28 days, 6 hours 42 minutes and 12 seconds – that’s how long a dead man in a bunny suit tells Donnie he’s got until the end of the world, and it’s also roughly how long Richard Kelly had to make the film that would define his career…
No one could doubt Richard Kelly’s commitment to Sparkle Motion, because while it’s easy to draw parallels between DonnieDarko‘s writer-director and its troubled hero, there’s clearly a side to Kelly that’s much more like Ms Farmer, the overbearing gym teacher who insists on getting every detail of her pre-teen dance squad’s routine exactly right, down to the last spirit finger.
Kelly was 23 years old when he wrote the screenplay that would become Donnie Darko. He had studied film at the University of Southern California, but while he had made a couple of shorts, he was intimidated by the prospect of writing something longer. It wasn’t until after he’d graduated, when he was working as a production assistant in a music video production house, that Donnie Darko started to take shape.
“I spent my entire life trying to think of the most compelling story for my first screenplay,” he says while talking to us about the film’s 4k restoration. “And this is what emerged.” Via a friend who also worked as a production assistant, Kelly managed to get his script onto the desk of an agent at Creative Artists Agency, which got him called into meetings with producers and agents. They were all impressed by his talent, and wanted to get him working on other scripts. Kelly wasn’t interested.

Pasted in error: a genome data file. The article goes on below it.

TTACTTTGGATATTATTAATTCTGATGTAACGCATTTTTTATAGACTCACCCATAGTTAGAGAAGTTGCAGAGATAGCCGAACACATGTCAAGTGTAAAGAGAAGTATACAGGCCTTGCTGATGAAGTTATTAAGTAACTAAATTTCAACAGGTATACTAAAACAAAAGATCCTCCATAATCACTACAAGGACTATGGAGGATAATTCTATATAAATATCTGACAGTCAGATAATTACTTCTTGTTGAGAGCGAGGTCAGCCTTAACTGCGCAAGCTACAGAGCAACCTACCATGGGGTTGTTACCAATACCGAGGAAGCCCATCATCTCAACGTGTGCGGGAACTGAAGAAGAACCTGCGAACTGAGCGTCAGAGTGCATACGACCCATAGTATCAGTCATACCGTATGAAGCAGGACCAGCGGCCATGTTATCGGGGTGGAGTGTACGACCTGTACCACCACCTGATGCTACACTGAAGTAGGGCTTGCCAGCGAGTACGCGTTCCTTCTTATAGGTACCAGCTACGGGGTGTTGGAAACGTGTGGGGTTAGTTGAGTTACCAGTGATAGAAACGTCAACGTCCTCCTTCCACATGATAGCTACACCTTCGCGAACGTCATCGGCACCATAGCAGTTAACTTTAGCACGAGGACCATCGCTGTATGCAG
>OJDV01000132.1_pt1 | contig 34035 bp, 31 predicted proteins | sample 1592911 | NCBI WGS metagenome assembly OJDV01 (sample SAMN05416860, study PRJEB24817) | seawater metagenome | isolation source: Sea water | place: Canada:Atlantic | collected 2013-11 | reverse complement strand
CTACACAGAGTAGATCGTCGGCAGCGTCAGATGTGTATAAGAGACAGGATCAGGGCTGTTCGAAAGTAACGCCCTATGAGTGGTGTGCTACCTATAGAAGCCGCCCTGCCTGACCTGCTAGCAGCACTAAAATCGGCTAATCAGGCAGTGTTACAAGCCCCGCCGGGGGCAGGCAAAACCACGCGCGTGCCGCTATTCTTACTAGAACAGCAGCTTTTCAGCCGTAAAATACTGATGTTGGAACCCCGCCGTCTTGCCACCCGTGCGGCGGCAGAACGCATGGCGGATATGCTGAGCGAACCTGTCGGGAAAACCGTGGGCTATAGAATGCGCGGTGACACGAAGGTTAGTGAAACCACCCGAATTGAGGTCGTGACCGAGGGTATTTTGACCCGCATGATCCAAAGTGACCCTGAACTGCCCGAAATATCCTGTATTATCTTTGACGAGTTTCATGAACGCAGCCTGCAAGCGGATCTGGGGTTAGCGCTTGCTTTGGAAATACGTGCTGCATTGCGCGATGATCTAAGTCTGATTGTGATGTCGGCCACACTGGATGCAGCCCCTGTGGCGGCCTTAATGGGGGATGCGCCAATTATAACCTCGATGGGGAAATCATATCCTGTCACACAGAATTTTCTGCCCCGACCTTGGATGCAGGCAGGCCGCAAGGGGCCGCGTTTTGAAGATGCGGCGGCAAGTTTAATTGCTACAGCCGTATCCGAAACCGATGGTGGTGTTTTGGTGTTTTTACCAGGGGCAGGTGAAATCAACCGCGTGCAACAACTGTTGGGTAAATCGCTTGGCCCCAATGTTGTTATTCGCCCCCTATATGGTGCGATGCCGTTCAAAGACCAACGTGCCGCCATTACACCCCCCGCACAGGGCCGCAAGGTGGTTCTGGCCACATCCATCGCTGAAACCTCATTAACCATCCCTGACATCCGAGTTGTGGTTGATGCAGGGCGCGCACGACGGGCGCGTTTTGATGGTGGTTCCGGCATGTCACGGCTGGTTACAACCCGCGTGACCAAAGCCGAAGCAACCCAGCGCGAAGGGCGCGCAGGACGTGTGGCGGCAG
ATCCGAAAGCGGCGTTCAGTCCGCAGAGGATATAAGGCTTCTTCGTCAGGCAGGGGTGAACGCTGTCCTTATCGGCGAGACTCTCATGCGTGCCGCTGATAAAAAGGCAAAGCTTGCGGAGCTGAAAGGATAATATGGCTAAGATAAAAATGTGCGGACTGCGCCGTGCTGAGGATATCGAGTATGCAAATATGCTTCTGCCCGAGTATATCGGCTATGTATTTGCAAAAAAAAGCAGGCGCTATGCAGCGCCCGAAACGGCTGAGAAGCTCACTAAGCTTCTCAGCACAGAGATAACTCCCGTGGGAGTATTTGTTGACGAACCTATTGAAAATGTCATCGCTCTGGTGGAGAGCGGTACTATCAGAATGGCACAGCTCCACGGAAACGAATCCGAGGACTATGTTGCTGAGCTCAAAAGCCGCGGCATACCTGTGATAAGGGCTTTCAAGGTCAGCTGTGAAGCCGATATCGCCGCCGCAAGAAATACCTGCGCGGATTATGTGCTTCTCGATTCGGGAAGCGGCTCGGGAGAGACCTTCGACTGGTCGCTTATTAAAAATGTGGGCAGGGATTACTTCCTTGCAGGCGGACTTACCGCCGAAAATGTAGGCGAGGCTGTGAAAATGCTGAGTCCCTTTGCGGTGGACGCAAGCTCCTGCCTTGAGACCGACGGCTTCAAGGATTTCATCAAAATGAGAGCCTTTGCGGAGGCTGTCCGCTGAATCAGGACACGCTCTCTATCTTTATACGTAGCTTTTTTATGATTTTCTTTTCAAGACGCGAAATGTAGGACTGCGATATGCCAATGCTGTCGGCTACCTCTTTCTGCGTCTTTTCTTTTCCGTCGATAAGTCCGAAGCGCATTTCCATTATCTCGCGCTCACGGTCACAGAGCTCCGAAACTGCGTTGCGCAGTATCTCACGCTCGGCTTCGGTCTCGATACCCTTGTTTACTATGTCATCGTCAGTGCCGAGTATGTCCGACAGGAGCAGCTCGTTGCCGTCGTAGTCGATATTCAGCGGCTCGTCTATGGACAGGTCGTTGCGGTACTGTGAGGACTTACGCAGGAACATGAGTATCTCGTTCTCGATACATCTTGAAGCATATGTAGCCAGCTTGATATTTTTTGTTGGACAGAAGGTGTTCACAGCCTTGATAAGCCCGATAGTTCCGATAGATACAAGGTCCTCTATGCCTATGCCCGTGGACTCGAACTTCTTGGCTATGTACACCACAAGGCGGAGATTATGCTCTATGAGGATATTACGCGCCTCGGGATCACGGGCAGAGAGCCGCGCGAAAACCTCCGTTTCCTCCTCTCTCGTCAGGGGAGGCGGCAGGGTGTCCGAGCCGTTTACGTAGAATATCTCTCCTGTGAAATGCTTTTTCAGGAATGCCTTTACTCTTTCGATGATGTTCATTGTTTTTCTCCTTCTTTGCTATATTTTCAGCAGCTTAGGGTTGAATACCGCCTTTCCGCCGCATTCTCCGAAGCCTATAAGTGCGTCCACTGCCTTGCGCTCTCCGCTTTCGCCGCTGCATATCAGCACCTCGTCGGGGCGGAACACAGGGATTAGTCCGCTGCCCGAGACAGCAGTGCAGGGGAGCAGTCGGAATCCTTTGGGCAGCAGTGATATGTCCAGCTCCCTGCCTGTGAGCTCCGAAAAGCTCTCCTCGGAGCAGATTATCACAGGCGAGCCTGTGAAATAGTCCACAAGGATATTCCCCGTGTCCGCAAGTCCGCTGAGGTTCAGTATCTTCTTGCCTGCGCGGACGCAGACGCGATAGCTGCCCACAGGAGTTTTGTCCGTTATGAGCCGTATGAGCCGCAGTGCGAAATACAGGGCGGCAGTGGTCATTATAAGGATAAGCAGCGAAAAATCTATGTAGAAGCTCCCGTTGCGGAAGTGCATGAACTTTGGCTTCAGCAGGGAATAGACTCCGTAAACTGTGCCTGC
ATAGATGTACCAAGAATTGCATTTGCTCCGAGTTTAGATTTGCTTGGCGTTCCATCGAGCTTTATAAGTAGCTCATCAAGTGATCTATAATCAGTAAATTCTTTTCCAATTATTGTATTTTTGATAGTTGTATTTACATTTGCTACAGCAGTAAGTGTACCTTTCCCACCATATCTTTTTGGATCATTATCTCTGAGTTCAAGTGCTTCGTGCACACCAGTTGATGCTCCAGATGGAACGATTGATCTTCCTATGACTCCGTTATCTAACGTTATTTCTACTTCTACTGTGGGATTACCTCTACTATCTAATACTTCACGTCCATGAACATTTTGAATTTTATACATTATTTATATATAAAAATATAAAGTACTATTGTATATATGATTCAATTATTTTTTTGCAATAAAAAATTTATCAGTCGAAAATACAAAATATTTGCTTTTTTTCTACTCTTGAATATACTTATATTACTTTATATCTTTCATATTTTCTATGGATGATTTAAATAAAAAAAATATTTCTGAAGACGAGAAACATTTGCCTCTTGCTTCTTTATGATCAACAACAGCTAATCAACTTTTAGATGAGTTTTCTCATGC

“A lot of people thought [Donnie Darko] was just a writing sample,” he says. “They thought it was unproduceable, and they thought I wasn’t ready to direct a film. But I stuck to my guns.” He kept shopping the script around until a guardian angel stepped in. Drew Barrymore (probably not wearing a bunny suit) and her Flower Films partner Nancy Juvonen read the script and loved it. With Barrymore on board in a minor role, things started to fall into place.
Casting was the next hurdle. Kelly originally wanted Jason Schwartzman in the lead after his star-making turn as Max Fischer in Rushmore a couple of years earlier, and he would have been an obvious fit for awkward Donnie. Unfortunately, a scheduling conflict meant that Schwartzman had to pull out at the last minute. “We had a shortlist of other actors,” Kelly remembers. “But when Jake [Gyllenhaal] walked into the room, I just had a gut instinct that he was the right actor for the role. I offered it to him on the spot.”
Kelly also cast Gyllenhaal’s real-life sister, Maggie, as Donnie’s sister Elizabeth. But there was one role that looked set to be trickier to cast: Jim Cunningham, who Kelly describes as “a demented self-help guru who has a very dark side.” Barrymore helped out again, introducing Kelly to Patrick Swayze. Despite his leading man reputation, he was up for the challenge. “He was in a position in his career where he was really willing to take some risks and do indie films,” says Kelly. “That was a really challenging role, and Patrick was willing to go there.”